If you can’t make it you can see some of the work on the Gallery 46 web site, where 10 of his prints are for sale. But for a greater selection go to his own web site, particularly the ‘Fieldgate 20’ page.

As a small bonus for visiting Gallery 46, you also walk past one of the better 1930s block of flats in East London, which I photographed rather better in black and white some time in the 1980s for an (as yet) unpublished book with the provisional title ‘London Moderne‘. Gwynne House, architect Hume Victor Kerr, a block of 20 modern flats for ‘students, social workers and professional people in east London’ was completed in 1938. For some years it was owned by the hospital for its staff, but they sold it in 2011 to a company that modernised its interior and gave it portholes on the doors. Go a little further south along Turner St to 9-17, and you come to another of Kerr’s buildings, Comfort House, built in 1932 as a factory and showroom for gown manufacturer M Levy.

May Day

August 10th, 2018

May Day has been a big day for me ever since I left a full-time teaching post, when most years I would be at work – unless it happened to fall at the weekend. One of the many changes I hope the next Labour government will make is to replace the silly Early May Bank Holiday on the first Monday in May – brought in by Jim Callaghan in 1978 and called ‘May Day’, with a real May Day bank holiday on May 1st every year.

May Day was an ancient festival to mark the first day of summer (and such celebrations exist – as in the London May Queen Festival and others I photographed which you can view some pictures of in my book preview – and more in many posts on My London Diary.

Since around 1891, May 1st has also been celebrated as a socialist festival, usually called May Day, but often also referred to as International Workers’ Day, Labour Day or Workers’ Day, the date chosen in memory of the Haymarket massacre in Chicago in 1886, where a bomb was thrown at police as they attempted to disperse what had been a peaceful rally of trade unionists. Eight anarchists – none of whom had actually thrown the bomb – were convicted of conspiracy, and seven were sentenced to death, though the sentences on two were commuted to life imprisonment. The trial was widely criticised as a miscarriage of justice and the three men still alive were pardoned and freed in 1893. The massacre was on May 4th, and the date of May 1st was almost certainly chosen because it was by tradition May Day.

Every year the London May Day Organising Committee’s May Day March gathers at Clerkenwell Green and marches to a rally in Trafalgar Square. Ever since I’ve been attending the event it has been dominated by some of London’s migrant communities, from countries where May Day is a much more significant event, although there are also quite a few trade union branches taking part with their banners.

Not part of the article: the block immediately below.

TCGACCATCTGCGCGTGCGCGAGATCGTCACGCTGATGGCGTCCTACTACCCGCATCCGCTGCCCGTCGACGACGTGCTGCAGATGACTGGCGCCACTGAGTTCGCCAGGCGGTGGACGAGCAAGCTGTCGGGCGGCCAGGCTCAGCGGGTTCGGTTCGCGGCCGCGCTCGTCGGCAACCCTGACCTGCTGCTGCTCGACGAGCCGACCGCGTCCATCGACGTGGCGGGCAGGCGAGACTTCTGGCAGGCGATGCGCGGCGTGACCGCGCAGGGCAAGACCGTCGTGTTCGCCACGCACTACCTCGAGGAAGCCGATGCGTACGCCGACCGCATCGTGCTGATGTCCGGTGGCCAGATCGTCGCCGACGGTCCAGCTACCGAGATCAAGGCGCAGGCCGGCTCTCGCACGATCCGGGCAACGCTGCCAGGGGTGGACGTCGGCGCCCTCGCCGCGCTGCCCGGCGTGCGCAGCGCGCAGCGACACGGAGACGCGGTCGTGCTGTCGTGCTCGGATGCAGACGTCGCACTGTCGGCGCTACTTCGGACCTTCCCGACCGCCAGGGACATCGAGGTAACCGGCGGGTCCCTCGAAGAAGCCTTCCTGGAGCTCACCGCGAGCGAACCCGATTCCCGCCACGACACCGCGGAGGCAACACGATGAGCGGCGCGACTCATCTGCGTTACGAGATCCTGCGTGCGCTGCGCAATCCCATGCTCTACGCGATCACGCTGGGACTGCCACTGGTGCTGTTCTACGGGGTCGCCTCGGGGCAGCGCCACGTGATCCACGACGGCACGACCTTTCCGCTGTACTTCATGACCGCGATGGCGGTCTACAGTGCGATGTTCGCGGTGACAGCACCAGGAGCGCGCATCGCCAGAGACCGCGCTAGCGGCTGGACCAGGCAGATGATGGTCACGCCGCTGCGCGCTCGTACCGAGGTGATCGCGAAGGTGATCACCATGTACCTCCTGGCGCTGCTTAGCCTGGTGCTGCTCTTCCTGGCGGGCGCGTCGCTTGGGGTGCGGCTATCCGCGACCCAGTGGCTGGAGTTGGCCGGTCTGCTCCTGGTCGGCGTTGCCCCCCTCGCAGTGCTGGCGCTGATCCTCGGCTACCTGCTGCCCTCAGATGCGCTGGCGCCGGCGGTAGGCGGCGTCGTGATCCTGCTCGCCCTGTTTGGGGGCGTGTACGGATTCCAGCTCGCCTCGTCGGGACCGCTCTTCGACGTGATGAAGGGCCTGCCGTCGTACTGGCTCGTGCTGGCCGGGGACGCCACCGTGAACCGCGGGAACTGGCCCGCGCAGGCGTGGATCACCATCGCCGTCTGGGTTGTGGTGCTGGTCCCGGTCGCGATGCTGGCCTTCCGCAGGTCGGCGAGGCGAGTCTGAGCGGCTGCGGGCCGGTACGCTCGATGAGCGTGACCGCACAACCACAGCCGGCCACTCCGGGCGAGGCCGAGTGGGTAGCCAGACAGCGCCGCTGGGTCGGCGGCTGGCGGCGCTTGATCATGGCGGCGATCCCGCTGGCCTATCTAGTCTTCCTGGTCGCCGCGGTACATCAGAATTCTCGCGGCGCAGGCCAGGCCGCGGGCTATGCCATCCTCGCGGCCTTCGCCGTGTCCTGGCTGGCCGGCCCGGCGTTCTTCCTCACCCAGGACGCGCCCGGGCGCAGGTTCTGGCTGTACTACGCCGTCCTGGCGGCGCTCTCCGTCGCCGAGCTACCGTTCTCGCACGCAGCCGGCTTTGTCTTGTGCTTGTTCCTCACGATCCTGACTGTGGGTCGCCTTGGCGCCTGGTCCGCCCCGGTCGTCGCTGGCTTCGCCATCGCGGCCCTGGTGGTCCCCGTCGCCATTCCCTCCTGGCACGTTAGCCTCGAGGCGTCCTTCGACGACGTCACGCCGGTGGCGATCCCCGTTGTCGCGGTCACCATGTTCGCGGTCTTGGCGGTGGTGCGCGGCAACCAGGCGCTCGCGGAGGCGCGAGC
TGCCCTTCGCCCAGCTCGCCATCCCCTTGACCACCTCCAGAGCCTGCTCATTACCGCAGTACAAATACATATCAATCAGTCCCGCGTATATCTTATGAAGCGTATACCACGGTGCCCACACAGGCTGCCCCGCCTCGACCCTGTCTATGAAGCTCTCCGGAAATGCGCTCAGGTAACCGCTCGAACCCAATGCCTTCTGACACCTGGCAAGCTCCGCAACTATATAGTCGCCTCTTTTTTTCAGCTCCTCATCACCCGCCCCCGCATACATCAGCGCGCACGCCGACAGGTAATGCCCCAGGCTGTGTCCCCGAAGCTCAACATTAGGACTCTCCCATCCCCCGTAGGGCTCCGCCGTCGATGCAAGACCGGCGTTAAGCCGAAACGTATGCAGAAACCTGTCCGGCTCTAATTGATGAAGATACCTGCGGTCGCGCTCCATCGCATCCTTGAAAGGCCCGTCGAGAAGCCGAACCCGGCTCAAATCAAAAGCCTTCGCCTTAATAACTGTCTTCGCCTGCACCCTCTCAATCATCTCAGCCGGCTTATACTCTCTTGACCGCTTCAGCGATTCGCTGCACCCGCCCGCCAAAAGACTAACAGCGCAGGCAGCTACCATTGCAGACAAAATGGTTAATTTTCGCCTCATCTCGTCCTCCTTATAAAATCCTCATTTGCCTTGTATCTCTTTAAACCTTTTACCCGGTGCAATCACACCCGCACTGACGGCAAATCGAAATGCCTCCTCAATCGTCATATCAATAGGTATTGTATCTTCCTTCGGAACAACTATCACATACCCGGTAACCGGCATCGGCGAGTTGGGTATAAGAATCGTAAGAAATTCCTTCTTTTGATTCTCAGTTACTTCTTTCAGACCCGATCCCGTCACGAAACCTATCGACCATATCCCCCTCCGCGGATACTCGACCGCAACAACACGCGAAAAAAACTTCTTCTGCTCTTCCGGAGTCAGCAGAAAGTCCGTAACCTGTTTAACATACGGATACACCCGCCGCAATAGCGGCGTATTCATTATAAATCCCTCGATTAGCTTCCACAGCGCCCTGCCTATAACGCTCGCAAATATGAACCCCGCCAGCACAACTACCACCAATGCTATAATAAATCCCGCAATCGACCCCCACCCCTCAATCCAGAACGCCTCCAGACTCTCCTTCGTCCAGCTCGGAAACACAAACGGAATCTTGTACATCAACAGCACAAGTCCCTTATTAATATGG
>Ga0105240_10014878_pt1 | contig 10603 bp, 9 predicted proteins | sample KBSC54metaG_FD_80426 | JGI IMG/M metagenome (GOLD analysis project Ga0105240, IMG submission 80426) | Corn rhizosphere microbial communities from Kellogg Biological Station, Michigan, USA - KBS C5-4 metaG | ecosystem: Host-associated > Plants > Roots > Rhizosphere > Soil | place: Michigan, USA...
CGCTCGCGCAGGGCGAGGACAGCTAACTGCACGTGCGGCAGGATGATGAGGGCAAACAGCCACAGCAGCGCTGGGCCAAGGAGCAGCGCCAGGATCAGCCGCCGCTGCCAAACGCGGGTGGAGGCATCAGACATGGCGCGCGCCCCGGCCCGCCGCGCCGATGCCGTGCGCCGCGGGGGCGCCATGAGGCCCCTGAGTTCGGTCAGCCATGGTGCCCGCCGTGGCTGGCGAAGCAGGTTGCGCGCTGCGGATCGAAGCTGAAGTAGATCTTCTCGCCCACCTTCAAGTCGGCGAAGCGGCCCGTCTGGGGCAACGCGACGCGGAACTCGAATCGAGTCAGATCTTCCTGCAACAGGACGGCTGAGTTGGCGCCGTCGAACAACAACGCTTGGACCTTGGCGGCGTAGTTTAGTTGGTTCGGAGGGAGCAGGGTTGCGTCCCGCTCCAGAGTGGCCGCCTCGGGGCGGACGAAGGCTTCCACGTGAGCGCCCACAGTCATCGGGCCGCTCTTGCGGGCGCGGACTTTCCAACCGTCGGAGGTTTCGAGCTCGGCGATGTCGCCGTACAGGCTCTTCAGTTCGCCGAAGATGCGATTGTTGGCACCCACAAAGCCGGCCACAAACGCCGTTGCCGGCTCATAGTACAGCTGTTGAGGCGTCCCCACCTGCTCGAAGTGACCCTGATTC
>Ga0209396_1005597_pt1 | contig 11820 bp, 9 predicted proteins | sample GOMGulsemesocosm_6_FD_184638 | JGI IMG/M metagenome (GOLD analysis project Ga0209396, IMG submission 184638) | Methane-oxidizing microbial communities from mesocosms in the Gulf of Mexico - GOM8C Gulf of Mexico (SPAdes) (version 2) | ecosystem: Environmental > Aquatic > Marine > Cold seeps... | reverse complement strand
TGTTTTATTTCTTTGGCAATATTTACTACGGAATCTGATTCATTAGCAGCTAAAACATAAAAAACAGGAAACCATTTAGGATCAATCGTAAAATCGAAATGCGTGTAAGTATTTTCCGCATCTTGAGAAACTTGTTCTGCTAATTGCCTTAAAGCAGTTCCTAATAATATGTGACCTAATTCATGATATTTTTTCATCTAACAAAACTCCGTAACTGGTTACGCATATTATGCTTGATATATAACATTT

This year, as in previous years there have also been other groups taking the opportunity to protest, some more closely related to International Workers’ Day than others – and I’ll write about some of those in a separate post. But because May Day is not a Bank Holiday, there are also May Day marches that take place on other days, and in Croydon trade unionists and others met to march through the town centre to a rally at Ruskin House in celebration of May Day on the following Saturday rather than on International Workers Day.

London May Day March meets
May Day March on the Strand
May Day Rally
Croydon march for May Day

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There are no adverts on this site and it receives no sponsorship, and I like to keep it that way. But it does take a considerable amount of my time and thought, and if you enjoy reading it, a small donation – perhaps the cost of a beer – would be appreciated.

My London Diary : London Photos : Hull : River Lea/Lee Valley : London’s Industrial Heritage

All photographs on this and my other sites, unless otherwise stated, are taken by and copyright of Peter Marshall, and are available for reproduction or can be bought as prints.

To order prints or reproduce images

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Muybridge’s Horse

August 7th, 2018

I don’t recall coming across the blog Muybridge’s Horse before, which is a site featuring artists whose work relates to the way we interact and experience animals and nature run by Emma Kisiel who lives in Portland Oregon.

It was drawn to my attention by a post featuring work by Carl Corey from his series Americaville, which you can see in more depth on his own web site and in particular in his Americaville blog, which appears to have been running since November 2016, though the photographs on it are undated. A feature on Slate suggests that Corey began the project in 2014, and you can hear him talk about the project on Wisconsin Public Radio in 2016.